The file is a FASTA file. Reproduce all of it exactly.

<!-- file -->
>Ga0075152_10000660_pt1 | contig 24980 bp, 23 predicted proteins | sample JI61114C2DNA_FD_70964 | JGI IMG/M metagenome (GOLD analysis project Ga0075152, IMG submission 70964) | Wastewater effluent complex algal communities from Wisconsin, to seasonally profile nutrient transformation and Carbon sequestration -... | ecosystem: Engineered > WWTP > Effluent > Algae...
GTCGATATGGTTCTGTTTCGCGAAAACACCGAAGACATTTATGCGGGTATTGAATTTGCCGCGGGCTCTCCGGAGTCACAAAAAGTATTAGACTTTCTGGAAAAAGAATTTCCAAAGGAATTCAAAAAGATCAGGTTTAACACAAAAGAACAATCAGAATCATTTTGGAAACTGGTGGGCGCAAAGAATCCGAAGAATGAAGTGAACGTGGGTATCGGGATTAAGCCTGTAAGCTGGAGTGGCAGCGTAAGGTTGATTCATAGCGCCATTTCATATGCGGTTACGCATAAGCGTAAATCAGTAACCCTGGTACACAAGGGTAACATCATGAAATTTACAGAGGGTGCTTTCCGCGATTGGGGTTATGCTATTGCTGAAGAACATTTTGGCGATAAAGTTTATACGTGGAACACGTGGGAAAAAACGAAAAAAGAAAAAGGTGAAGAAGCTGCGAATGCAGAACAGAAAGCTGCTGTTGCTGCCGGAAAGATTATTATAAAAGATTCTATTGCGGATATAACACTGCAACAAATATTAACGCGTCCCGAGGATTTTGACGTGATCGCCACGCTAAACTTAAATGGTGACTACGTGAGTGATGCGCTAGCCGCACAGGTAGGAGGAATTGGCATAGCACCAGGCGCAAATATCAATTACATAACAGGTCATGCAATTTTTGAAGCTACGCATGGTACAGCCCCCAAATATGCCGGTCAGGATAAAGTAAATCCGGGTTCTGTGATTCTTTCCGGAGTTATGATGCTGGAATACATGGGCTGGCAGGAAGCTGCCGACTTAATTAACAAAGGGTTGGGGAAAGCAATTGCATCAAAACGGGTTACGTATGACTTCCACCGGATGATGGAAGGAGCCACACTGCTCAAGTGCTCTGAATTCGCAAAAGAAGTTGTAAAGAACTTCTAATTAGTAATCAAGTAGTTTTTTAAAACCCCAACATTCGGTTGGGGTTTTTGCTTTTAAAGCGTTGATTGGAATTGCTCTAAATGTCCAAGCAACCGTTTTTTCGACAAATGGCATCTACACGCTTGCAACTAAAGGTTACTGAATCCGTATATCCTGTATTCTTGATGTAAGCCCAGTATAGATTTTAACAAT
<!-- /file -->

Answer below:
>Ga0075152_10000660_pt1 | contig 24980 bp, 23 predicted proteins | sample JI61114C2DNA_FD_70964 | JGI IMG/M metagenome (GOLD analysis project Ga0075152, IMG submission 70964) | Wastewater effluent complex algal communities from Wisconsin, to seasonally profile nutrient transformation and Carbon sequestration -... | ecosystem: Engineered > WWTP > Effluent > Algae...
GTCGATATGGTTCTGTTTCGCGAAAACACCGAAGACATTTATGCGGGTATTGAATTTGCCGCGGGCTCTCCGGAGTCACAAAAAGTATTAGACTTTCTGGAAAAAGAATTTCCAAAGGAATTCAAAAAGATCAGGTTTAACACAAAAGAACAATCAGAATCATTTTGGAAACTGGTGGGCGCAAAGAATCCGAAGAATGAAGTGAACGTGGGTATCGGGATTAAGCCTGTAAGCTGGAGTGGCAGCGTAAGGTTGATTCATAGCGCCATTTCATATGCGGTTACGCATAAGCGTAAATCAGTAACCCTGGTACACAAGGGTAACATCATGAAATTTACAGAGGGTGCTTTCCGCGATTGGGGTTATGCTATTGCTGAAGAACATTTTGGCGATAAAGTTTATACGTGGAACACGTGGGAAAAAACGAAAAAAGAAAAAGGTGAAGAAGCTGCGAATGCAGAACAGAAAGCTGCTGTTGCTGCCGGAAAGATTATTATAAAAGATTCTATTGCGGATATAACACTGCAACAAATATTAACGCGTCCCGAGGATTTTGACGTGATCGCCACGCTAAACTTAAATGGTGACTACGTGAGTGATGCGCTAGCCGCACAGGTAGGAGGAATTGGCATAGCACCAGGCGCAAATATCAATTACATAACAGGTCATGCAATTTTTGAAGCTACGCATGGTACAGCCCCCAAATATGCCGGTCAGGATAAAGTAAATCCGGGTTCTGTGATTCTTTCCGGAGTTATGATGCTGGAATACATGGGCTGGCAGGAAGCTGCCGACTTAATTAACAAAGGGTTGGGGAAAGCAATTGCATCAAAACGGGTTACGTATGACTTCCACCGGATGATGGAAGGAGCCACACTGCTCAAGTGCTCTGAATTCGCAAAAGAAGTTGTAAAGAACTTCTAATTAGTAATCAAGTAGTTTTTTAAAACCCCAACATTCGGTTGGGGTTTTTGCTTTTAAAGCGTTGATTGGAATTGCTCTAAATGTCCAAGCAACCGTTTTTTCGACAAATGGCATCTACACGCTTGCAACTAAAGGTTACTGAATCCGTATATCCTGTATTCTTGATGTAAGCCCAGTATAGATTTTAACAAT